Broadly called “green infrastructure,” this new set of strategies seeks to manage stormwater, reduce urban heat island effects, improve air quality, and promote economic development and other sustainability goals. Green infrastructure provides an attractive alternative to traditional concrete (or “gray”) infrastructure by making paved and hard surfaces vegetated or permeable. Permeable pavements and green roofs both capture rainfall and retain it on site, keeping it out of the stormwater system. Green infrastructure also provides wildlife habitat and greenhouse gas reduction benefits. While vanguard communities are innovating, most others are struggling to know where to begin. And while the professional design community has explored a new generation of best design practices, municipal policy frameworks have not incorporated these practices appropriately. In addition, limited resources are available to help jurisdictions develop technical expertise and share best practices. This Green Infrastructure Toolkit was developed in collaboration with leading cities to help them identify and deploy green infrastructure approaches in their communities.
This toolkit is powered by the Georgetown Climate Center's Adaptation Clearinghouse. For a full list of resources on green infrastructructure in the Adaptation Clearinghouse click here.
Local governments across the country face serious challenges in managing urban stormwater (surface water runoff resulting from rainfall or snowmelt). Aging infrastructure, changes in precipitation patterns, watershed deforestation, and impervious surfaces such as roadways and parking lots cause urban flooding that pollutes waterways. Climate change will exacerbate these flood risks in many places due to more intense storms that could overwhelm existing infrastructure systems. If we fail to adapt these systems, severe repetitive flooding will increasingly affect community health, safety, and welfare, and the consequences of flooding often impose a disproportionate toll on the most vulnerable and disadvantaged populations and communities.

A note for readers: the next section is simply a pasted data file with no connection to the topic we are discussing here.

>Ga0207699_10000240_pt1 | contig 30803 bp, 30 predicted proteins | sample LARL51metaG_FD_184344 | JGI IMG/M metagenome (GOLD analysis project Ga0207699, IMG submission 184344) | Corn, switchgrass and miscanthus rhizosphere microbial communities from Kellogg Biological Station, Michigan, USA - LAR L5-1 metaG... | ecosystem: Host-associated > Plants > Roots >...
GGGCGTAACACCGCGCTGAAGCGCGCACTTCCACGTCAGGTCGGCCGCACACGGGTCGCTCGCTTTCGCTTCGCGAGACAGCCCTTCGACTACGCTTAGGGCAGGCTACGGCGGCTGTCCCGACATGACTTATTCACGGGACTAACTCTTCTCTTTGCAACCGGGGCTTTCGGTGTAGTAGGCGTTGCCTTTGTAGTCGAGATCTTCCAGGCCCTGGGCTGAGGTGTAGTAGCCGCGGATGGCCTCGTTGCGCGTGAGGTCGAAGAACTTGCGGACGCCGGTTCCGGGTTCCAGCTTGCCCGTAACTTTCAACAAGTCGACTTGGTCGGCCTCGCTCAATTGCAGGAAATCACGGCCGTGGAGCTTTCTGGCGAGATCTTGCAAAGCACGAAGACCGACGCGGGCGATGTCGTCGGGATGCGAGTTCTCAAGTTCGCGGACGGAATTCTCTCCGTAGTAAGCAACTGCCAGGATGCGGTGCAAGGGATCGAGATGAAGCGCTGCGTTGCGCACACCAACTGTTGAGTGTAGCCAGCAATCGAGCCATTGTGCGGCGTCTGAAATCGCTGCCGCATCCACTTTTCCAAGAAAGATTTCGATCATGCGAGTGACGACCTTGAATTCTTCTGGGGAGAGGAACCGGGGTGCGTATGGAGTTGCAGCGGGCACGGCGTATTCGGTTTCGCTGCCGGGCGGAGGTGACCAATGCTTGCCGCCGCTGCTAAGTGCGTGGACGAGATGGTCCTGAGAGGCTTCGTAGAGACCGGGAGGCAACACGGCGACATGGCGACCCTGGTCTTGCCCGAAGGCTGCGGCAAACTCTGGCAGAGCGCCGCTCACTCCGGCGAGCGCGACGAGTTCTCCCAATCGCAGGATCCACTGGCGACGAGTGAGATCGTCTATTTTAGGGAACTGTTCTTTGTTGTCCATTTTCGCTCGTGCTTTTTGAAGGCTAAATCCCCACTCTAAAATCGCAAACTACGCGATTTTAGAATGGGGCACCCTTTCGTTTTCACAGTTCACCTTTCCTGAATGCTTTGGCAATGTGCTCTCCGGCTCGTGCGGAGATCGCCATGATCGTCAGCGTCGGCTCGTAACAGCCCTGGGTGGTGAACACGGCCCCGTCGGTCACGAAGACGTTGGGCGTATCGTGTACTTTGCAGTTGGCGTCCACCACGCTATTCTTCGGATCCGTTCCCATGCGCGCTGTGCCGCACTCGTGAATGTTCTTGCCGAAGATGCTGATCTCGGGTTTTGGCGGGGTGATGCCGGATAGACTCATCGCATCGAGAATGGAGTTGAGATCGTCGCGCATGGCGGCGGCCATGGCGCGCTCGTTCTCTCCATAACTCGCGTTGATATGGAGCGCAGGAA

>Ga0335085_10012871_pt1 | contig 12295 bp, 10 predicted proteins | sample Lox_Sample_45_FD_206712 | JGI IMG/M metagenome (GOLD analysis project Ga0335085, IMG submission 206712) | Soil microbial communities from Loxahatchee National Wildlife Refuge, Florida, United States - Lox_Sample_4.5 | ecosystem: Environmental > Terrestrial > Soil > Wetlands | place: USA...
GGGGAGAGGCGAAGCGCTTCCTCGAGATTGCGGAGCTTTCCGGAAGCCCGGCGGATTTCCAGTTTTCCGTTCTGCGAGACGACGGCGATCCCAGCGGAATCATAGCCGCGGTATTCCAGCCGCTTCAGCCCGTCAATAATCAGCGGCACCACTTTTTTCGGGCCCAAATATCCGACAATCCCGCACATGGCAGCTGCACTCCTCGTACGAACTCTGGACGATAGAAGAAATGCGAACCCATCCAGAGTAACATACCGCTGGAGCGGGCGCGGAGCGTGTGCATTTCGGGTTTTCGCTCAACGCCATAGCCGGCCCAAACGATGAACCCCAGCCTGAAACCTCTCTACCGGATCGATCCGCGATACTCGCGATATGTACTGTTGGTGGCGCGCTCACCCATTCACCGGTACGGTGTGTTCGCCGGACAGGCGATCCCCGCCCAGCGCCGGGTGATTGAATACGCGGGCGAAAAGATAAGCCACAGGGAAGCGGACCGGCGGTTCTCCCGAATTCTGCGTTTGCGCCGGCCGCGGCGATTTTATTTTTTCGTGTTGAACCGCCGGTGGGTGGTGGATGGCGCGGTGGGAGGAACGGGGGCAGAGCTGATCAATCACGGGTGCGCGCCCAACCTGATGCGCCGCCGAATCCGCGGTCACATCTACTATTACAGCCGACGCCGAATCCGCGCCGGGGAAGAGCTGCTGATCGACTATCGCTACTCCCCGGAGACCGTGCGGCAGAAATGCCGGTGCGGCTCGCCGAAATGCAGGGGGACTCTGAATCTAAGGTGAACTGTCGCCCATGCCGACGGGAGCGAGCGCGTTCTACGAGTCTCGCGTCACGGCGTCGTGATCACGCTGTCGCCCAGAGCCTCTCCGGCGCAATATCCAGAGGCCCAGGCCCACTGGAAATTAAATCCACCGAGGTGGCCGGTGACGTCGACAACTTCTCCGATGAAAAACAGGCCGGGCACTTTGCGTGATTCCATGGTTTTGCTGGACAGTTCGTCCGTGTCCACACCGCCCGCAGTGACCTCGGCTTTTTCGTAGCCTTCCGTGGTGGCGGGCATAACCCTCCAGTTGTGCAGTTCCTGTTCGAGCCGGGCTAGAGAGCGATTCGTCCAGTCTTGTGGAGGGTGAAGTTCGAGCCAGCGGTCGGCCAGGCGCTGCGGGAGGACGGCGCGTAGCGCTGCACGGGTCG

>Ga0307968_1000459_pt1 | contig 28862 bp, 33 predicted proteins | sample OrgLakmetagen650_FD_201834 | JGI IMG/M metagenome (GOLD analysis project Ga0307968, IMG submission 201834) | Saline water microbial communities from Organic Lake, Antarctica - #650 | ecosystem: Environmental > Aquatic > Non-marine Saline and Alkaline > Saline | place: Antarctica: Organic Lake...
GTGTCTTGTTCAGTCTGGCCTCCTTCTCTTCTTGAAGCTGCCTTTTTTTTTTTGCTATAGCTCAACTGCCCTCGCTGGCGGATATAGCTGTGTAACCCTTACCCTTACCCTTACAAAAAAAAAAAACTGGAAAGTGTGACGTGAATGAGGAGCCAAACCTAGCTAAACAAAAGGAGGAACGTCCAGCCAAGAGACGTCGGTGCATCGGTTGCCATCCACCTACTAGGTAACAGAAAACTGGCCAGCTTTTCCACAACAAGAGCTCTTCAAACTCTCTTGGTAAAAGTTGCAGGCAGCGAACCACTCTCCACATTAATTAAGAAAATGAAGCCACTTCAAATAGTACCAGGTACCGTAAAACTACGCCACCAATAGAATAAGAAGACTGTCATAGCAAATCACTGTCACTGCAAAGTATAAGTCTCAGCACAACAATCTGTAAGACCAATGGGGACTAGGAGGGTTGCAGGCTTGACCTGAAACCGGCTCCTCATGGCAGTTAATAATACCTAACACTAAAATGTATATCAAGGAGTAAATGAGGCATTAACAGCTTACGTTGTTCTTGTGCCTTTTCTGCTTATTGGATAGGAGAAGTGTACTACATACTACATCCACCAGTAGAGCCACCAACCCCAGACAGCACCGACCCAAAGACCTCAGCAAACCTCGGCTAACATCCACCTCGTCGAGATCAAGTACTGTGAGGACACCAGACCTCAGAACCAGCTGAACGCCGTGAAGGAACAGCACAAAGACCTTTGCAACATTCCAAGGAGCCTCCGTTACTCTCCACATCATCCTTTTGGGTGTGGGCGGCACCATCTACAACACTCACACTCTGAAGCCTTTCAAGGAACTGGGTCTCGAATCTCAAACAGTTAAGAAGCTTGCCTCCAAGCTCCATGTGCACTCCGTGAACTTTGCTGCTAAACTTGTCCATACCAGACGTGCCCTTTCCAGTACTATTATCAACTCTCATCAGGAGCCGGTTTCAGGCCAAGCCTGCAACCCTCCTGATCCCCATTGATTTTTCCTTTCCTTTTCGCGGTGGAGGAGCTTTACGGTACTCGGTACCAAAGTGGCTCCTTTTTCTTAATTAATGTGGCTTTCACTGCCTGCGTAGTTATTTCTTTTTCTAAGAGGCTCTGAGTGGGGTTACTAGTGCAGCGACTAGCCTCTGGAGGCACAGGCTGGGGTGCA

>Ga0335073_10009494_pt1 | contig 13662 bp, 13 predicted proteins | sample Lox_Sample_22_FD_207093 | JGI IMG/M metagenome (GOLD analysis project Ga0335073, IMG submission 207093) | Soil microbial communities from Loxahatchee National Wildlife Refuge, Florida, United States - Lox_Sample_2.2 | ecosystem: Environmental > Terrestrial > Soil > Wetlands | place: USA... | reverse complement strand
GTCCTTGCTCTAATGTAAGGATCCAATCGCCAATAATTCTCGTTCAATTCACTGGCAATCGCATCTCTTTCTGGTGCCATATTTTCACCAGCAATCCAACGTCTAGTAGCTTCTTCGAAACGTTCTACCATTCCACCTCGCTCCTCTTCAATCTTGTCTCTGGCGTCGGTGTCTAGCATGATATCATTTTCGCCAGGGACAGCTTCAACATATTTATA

Innovative local communities and regions are beginning to implement a wide array of new “green infrastructure” measures, which retain and treat stormwater where it falls instead of relying on traditional, concrete-based systems largely underground. In order to ensure effective implementation, this toolkit identifies the best green infrastructure practices from cities across the country to guide those still designing their programs.